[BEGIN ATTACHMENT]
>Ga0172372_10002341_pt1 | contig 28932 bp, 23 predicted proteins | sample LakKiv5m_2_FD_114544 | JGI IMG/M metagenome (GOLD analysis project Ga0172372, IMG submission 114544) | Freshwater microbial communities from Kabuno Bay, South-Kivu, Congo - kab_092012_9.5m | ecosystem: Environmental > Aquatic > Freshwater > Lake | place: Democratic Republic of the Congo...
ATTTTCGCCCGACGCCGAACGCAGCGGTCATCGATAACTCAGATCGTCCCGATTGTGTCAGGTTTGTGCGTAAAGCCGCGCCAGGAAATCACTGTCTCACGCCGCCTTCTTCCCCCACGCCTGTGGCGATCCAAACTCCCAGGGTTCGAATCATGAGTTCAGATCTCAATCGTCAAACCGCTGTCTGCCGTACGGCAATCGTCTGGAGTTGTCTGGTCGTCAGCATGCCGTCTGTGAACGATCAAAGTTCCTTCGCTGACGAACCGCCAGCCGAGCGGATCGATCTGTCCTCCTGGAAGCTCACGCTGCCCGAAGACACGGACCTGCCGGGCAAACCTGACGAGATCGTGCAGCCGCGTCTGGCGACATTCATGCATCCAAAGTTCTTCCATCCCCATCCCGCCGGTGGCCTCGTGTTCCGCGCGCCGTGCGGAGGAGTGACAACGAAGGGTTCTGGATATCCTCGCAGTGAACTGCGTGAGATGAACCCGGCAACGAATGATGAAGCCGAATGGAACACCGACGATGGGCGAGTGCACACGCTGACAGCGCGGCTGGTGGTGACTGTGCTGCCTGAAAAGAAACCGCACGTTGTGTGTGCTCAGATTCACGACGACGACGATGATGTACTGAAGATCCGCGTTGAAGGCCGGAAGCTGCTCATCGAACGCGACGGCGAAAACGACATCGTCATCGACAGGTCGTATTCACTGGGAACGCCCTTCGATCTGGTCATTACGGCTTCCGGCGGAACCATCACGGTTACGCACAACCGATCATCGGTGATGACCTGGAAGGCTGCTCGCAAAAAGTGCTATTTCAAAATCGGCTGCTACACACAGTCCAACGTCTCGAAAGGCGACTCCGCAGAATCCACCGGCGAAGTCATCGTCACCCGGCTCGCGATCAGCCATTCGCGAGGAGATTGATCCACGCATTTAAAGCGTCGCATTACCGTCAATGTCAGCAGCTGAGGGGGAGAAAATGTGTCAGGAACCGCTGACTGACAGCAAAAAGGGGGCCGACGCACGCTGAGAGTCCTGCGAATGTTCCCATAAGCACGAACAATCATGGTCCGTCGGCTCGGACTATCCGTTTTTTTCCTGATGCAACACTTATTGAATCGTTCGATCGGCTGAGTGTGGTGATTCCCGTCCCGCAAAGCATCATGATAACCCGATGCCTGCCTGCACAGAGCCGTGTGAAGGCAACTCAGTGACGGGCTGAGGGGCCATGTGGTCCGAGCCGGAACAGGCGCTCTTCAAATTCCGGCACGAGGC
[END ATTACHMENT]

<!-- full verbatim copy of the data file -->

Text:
>Ga0172372_10002341_pt1 | contig 28932 bp, 23 predicted proteins | sample LakKiv5m_2_FD_114544 | JGI IMG/M metagenome (GOLD analysis project Ga0172372, IMG submission 114544) | Freshwater microbial communities from Kabuno Bay, South-Kivu, Congo - kab_092012_9.5m | ecosystem: Environmental > Aquatic > Freshwater > Lake | place: Democratic Republic of the Congo...
ATTTTCGCCCGACGCCGAACGCAGCGGTCATCGATAACTCAGATCGTCCCGATTGTGTCAGGTTTGTGCGTAAAGCCGCGCCAGGAAATCACTGTCTCACGCCGCCTTCTTCCCCCACGCCTGTGGCGATCCAAACTCCCAGGGTTCGAATCATGAGTTCAGATCTCAATCGTCAAACCGCTGTCTGCCGTACGGCAATCGTCTGGAGTTGTCTGGTCGTCAGCATGCCGTCTGTGAACGATCAAAGTTCCTTCGCTGACGAACCGCCAGCCGAGCGGATCGATCTGTCCTCCTGGAAGCTCACGCTGCCCGAAGACACGGACCTGCCGGGCAAACCTGACGAGATCGTGCAGCCGCGTCTGGCGACATTCATGCATCCAAAGTTCTTCCATCCCCATCCCGCCGGTGGCCTCGTGTTCCGCGCGCCGTGCGGAGGAGTGACAACGAAGGGTTCTGGATATCCTCGCAGTGAACTGCGTGAGATGAACCCGGCAACGAATGATGAAGCCGAATGGAACACCGACGATGGGCGAGTGCACACGCTGACAGCGCGGCTGGTGGTGACTGTGCTGCCTGAAAAGAAACCGCACGTTGTGTGTGCTCAGATTCACGACGACGACGATGATGTACTGAAGATCCGCGTTGAAGGCCGGAAGCTGCTCATCGAACGCGACGGCGAAAACGACATCGTCATCGACAGGTCGTATTCACTGGGAACGCCCTTCGATCTGGTCATTACGGCTTCCGGCGGAACCATCACGGTTACGCACAACCGATCATCGGTGATGACCTGGAAGGCTGCTCGCAAAAAGTGCTATTTCAAAATCGGCTGCTACACACAGTCCAACGTCTCGAAAGGCGACTCCGCAGAATCCACCGGCGAAGTCATCGTCACCCGGCTCGCGATCAGCCATTCGCGAGGAGATTGATCCACGCATTTAAAGCGTCGCATTACCGTCAATGTCAGCAGCTGAGGGGGAGAAAATGTGTCAGGAACCGCTGACTGACAGCAAAAAGGGGGCCGACGCACGCTGAGAGTCCTGCGAATGTTCCCATAAGCACGAACAATCATGGTCCGTCGGCTCGGACTATCCGTTTTTTTCCTGATGCAACACTTATTGAATCGTTCGATCGGCTGAGTGTGGTGATTCCCGTCCCGCAAAGCATCATGATAACCCGATGCCTGCCTGCACAGAGCCGTGTGAAGGCAACTCAGTGACGGGCTGAGGGGCCATGTGGTCCGAGCCGGAACAGGCGCTCTTCAAATTCCGGCACGAGGC